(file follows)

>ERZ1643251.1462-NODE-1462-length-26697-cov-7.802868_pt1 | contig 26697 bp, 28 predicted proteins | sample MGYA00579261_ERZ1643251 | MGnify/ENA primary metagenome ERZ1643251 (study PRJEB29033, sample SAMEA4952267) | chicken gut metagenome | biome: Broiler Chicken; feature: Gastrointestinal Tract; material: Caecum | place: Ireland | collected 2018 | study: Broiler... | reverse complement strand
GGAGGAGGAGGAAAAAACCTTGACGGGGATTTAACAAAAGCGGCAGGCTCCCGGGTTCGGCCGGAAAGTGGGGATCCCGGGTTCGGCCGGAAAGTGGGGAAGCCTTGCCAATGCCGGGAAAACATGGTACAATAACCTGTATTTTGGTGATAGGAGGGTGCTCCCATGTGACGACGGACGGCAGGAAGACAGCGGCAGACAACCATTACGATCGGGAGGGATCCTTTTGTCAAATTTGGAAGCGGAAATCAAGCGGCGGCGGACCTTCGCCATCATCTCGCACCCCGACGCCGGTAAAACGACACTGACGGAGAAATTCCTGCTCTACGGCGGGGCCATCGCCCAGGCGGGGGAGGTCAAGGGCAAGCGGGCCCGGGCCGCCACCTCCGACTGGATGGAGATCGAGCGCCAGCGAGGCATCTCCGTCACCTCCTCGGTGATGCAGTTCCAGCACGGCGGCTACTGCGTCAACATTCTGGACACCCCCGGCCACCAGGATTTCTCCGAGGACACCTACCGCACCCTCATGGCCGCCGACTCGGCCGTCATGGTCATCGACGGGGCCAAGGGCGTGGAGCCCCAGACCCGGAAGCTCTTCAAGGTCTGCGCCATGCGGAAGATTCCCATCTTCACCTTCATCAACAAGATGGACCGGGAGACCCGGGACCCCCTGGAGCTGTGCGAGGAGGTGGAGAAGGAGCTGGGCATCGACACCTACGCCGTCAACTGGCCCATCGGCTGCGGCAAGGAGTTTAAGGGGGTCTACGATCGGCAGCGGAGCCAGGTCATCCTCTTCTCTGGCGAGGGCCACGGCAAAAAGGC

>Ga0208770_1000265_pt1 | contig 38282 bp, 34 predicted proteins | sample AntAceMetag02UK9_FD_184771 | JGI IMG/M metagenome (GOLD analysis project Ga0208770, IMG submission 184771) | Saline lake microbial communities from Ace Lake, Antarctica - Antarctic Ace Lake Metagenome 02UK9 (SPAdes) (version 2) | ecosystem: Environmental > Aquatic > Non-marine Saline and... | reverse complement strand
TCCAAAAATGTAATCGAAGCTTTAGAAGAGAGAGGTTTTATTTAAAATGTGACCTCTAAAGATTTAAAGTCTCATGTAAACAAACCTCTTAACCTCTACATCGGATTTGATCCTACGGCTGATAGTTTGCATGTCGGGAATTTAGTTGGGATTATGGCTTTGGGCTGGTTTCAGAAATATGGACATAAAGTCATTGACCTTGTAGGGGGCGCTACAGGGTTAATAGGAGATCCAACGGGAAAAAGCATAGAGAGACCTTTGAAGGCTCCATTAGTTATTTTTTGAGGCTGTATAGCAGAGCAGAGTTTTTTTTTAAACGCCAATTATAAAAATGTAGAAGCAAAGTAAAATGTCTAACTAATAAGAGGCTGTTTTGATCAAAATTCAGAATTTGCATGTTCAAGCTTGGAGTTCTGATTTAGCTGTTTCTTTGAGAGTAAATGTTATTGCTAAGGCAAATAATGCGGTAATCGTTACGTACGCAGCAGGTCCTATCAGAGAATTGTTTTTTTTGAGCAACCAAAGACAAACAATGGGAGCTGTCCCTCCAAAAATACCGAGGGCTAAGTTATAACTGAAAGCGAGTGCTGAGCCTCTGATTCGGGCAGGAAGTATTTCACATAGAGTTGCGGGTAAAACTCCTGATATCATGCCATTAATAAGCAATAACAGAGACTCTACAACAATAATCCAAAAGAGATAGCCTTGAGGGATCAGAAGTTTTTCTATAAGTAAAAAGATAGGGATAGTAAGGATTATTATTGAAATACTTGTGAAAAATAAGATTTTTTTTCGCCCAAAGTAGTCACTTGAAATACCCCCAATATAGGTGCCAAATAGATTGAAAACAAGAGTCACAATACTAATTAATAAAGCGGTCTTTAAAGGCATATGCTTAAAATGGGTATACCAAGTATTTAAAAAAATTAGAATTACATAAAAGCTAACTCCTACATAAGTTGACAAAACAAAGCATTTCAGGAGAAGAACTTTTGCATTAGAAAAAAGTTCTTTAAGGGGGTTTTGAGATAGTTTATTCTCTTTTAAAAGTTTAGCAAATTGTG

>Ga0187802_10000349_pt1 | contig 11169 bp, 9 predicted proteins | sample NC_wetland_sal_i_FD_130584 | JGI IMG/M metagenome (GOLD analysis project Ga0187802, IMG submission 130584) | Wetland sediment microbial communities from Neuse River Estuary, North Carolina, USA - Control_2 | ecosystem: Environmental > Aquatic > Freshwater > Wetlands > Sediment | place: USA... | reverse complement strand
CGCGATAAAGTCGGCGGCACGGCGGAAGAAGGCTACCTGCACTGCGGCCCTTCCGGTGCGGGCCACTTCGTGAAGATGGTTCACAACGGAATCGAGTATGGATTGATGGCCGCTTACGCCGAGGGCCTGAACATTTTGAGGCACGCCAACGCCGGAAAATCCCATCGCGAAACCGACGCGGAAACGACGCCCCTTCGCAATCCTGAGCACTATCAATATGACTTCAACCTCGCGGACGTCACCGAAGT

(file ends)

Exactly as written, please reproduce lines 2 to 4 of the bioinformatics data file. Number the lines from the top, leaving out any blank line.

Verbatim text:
GGAGGAGGAGGAAAAAACCTTGACGGGGATTTAACAAAAGCGGCAGGCTCCCGGGTTCGGCCGGAAAGTGGGGATCCCGGGTTCGGCCGGAAAGTGGGGAAGCCTTGCCAATGCCGGGAAAACATGGTACAATAACCTGTATTTTGGTGATAGGAGGGTGCTCCCATGTGACGACGGACGGCAGGAAGACAGCGGCAGACAACCATTACGATCGGGAGGGATCCTTTTGTCAAATTTGGAAGCGGAAATCAAGCGGCGGCGGACCTTCGCCATCATCTCGCACCCCGACGCCGGTAAAACGACACTGACGGAGAAATTCCTGCTCTACGGCGGGGCCATCGCCCAGGCGGGGGAGGTCAAGGGCAAGCGGGCCCGGGCCGCCACCTCCGACTGGATGGAGATCGAGCGCCAGCGAGGCATCTCCGTCACCTCCTCGGTGATGCAGTTCCAGCACGGCGGCTACTGCGTCAACATTCTGGACACCCCCGGCCACCAGGATTTCTCCGAGGACACCTACCGCACCCTCATGGCCGCCGACTCGGCCGTCATGGTCATCGACGGGGCCAAGGGCGTGGAGCCCCAGACCCGGAAGCTCTTCAAGGTCTGCGCCATGCGGAAGATTCCCATCTTCACCTTCATCAACAAGATGGACCGGGAGACCCGGGACCCCCTGGAGCTGTGCGAGGAGGTGGAGAAGGAGCTGGGCATCGACACCTACGCCGTCAACTGGCCCATCGGCTGCGGCAAGGAGTTTAAGGGGGTCTACGATCGGCAGCGGAGCCAGGTCATCCTCTTCTCTGGCGAGGGCCACGGCAAAAAGGC

>Ga0208770_1000265_pt1 | contig 38282 bp, 34 predicted proteins | sample AntAceMetag02UK9_FD_184771 | JGI IMG/M metagenome (GOLD analysis project Ga0208770, IMG submission 184771) | Saline lake microbial communities from Ace Lake, Antarctica - Antarctic Ace Lake Metagenome 02UK9 (SPAdes) (version 2) | ecosystem: Environmental > Aquatic > Non-marine Saline and... | reverse complement strand
TCCAAAAATGTAATCGAAGCTTTAGAAGAGAGAGGTTTTATTTAAAATGTGACCTCTAAAGATTTAAAGTCTCATGTAAACAAACCTCTTAACCTCTACATCGGATTTGATCCTACGGCTGATAGTTTGCATGTCGGGAATTTAGTTGGGATTATGGCTTTGGGCTGGTTTCAGAAATATGGACATAAAGTCATTGACCTTGTAGGGGGCGCTACAGGGTTAATAGGAGATCCAACGGGAAAAAGCATAGAGAGACCTTTGAAGGCTCCATTAGTTATTTTTTGAGGCTGTATAGCAGAGCAGAGTTTTTTTTTAAACGCCAATTATAAAAATGTAGAAGCAAAGTAAAATGTCTAACTAATAAGAGGCTGTTTTGATCAAAATTCAGAATTTGCATGTTCAAGCTTGGAGTTCTGATTTAGCTGTTTCTTTGAGAGTAAATGTTATTGCTAAGGCAAATAATGCGGTAATCGTTACGTACGCAGCAGGTCCTATCAGAGAATTGTTTTTTTTGAGCAACCAAAGACAAACAATGGGAGCTGTCCCTCCAAAAATACCGAGGGCTAAGTTATAACTGAAAGCGAGTGCTGAGCCTCTGATTCGGGCAGGAAGTATTTCACATAGAGTTGCGGGTAAAACTCCTGATATCATGCCATTAATAAGCAATAACAGAGACTCTACAACAATAATCCAAAAGAGATAGCCTTGAGGGATCAGAAGTTTTTCTATAAGTAAAAAGATAGGGATAGTAAGGATTATTATTGAAATACTTGTGAAAAATAAGATTTTTTTTCGCCCAAAGTAGTCACTTGAAATACCCCCAATATAGGTGCCAAATAGATTGAAAACAAGAGTCACAATACTAATTAATAAAGCGGTCTTTAAAGGCATATGCTTAAAATGGGTATACCAAGTATTTAAAAAAATTAGAATTACATAAAAGCTAACTCCTACATAAGTTGACAAAACAAAGCATTTCAGGAGAAGAACTTTTGCATTAGAAAAAAGTTCTTTAAGGGGGTTTTGAGATAGTTTATTCTCTTTTAAAAGTTTAGCAAATTGTG